Office gift-giving requires more thought than it used to

Sunday, December 3, 2006

As a new lawyer at a firm, Cynthia McKay shuddered when she opened a holiday gift from one of the attorneys: A set of Pyrex cookware and red lingerie, onto which he'd tied a little bell.

"Number one, I didn't cook. Number two, the lingerie was two sizes too big," McKay says. She's since left the firm, and not coincidentally, now runs her own gourmet gift basket business.

At best, an inappropriate office gift will make your colleague cringe. At worst, it could put your job in jeopardy. Gift-giving in the workplace requires more forethought now than it used to, especially as harassment, discrimination and corporate ethics policies come under increasing public scrutiny.

Fortunately, all it takes is compassion, common sense and a bit of research.

Nothing borrowed, blue

The two most common gift-giving mistakes are to spend too much, and to choose something tasteless in hopes of being funny. Colleagues don't give you second chances the same way friends and family do.

You don't want to go into debt buying gifts for your co-workers, and you certainly don't want to make others feel they must do so to keep up with you.

"Don't impose your tastes, your values, your monetary amount on others. And don't expect reciprocation," says Marjorie Brody, author of the book "Help! Was That a Career Limiting Move?" and former etiquette columnist for BusinessWeek Online.

How do you avoid an awkward encounter?

First, have a discussion beforehand to decide whether you want to exchange gifts, and if so, what ballpark to aim for.

"It sounds kind of tacky, but it saves embarrassment and discomfort," Marjorie says.

Second, avoid anything that is remotely sexual or racist -- especially if you're the boss. This should be a no-brainer, but too many people have stories about, say, a white boss who gave a black employee a book on Africa; a boss who offered a female employee a Victoria's Secret gift certificate; or a boss who gave a Jewish employee a Christmas ornament. (All true stories, by the way.)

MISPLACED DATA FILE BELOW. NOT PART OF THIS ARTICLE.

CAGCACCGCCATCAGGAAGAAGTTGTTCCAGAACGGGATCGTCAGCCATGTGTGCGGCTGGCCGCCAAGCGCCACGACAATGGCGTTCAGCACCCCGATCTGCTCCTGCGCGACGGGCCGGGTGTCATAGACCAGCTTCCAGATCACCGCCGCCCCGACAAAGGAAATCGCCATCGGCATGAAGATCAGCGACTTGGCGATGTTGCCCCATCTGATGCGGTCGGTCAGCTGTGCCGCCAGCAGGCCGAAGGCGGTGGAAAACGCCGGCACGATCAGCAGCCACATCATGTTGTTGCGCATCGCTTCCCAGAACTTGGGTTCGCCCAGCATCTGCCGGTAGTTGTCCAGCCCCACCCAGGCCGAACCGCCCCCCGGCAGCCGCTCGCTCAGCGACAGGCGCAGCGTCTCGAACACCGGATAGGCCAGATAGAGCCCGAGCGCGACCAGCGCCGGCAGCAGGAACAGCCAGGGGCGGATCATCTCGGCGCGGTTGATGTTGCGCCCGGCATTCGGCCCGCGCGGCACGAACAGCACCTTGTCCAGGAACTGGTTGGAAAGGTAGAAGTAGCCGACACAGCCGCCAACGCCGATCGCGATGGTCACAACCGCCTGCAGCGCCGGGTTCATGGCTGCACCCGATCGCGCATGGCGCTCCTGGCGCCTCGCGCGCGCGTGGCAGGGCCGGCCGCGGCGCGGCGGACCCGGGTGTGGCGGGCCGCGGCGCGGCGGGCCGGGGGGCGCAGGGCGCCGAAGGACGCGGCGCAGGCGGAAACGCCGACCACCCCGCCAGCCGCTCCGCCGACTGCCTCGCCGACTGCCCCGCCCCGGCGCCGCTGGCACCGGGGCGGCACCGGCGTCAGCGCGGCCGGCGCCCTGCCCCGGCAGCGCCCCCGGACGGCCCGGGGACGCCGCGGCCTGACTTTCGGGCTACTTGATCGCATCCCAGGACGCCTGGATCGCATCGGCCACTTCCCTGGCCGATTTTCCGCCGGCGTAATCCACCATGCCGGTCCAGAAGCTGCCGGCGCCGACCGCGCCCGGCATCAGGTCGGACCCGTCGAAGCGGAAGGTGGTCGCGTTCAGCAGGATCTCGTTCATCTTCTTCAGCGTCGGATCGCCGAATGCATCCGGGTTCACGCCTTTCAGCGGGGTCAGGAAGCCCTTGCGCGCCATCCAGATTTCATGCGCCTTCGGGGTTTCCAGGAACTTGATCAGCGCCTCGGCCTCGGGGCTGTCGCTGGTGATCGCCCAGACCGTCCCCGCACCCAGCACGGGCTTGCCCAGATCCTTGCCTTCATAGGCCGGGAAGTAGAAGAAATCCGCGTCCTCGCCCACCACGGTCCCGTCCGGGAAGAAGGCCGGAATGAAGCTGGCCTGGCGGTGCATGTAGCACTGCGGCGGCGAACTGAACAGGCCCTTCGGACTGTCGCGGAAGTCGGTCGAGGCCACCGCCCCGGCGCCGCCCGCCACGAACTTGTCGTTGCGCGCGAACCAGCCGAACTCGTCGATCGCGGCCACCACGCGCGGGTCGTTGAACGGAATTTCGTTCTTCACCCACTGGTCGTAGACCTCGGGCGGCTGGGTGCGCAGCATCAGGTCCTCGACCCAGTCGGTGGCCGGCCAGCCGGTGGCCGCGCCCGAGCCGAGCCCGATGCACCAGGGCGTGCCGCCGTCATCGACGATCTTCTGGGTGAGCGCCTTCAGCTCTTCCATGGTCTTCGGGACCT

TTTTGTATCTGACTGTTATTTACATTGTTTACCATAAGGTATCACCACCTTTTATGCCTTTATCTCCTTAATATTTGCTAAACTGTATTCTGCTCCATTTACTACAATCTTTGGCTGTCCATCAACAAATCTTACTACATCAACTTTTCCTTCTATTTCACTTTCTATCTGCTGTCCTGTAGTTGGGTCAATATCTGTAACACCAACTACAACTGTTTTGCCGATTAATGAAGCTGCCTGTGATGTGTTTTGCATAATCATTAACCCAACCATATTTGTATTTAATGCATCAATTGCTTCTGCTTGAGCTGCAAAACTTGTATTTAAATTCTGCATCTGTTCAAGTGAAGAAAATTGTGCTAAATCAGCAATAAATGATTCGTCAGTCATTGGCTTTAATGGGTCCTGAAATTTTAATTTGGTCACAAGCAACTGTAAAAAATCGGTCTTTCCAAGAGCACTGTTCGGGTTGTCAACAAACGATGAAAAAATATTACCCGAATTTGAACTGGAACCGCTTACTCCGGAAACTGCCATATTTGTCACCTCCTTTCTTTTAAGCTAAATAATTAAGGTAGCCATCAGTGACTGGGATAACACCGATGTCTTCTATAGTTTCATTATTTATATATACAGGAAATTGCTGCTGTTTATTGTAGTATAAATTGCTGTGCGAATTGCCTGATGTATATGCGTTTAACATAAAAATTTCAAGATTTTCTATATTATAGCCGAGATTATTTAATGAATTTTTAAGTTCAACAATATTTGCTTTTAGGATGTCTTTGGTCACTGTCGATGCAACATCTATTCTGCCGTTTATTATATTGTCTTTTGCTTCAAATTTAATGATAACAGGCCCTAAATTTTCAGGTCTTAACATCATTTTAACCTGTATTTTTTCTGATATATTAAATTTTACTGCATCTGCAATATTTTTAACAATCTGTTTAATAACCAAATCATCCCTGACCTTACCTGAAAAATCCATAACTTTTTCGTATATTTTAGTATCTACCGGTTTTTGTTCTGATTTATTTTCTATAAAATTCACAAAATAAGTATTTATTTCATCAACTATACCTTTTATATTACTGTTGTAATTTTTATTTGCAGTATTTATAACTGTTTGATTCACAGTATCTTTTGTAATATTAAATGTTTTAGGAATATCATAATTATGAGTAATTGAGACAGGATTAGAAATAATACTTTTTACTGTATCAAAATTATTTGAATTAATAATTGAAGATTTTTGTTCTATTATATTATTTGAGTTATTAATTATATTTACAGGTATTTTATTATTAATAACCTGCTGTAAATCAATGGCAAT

Ben Dattner, principal at Dattner Consulting and a New York University organizational psychology professor, says people often forget that the gifts they give will reflect on them: "Think mindfully, what sort of message am I trying to send?"

Third, do some research. Ask people about their hobbies, favorite music, favorite movies, favorite authors -- you'll get a better and more thoughtful gift, and as a bonus, get to know your coworkers better.

Do the right thing

When giving to clients, or receiving from them, be extra-careful to avoid ethical dilemmas.

"Impropriety makes its way around the world very quickly ... The activities of a few can put the whole company in a certain light," said Dov Seidman, CEO of LRN, which provides governance, ethics and compliance management services to companies including Johnson & Johnson, Procter & Gamble, and Pfizer.

Could a shady gift cost you your job? It's possible. Just last year, the CEO of the student loan servicer First Marblehead, as well as several traders at the mutual fund company Fidelity Investments, left because of what the companies deemed unethical gift-giving.

Employers are getting stricter, and not just about dollar amounts. This year, schools including Stanford, Yale and the University of Pennsylvania began barring their doctors from accepting even the tiniest trinkets -- pens, key chains, you name it -- from drug companies.

"A $20 gift could be given with the wrong motives, and a $50 could not. And in this transparent world, these gifts are going to see the light of day," says Dov Seidman, pointing out that the mere mention of a shady gift on a blog or in an e-mail can spread around the world.

Don't just check your company policies for monetary limits. When sending or receiving a gift, ask yourself, am I doing it for the right reason (to acknowledge the work we've done together in the past)? Or the wrong reason (to try to ensure future dealings)?

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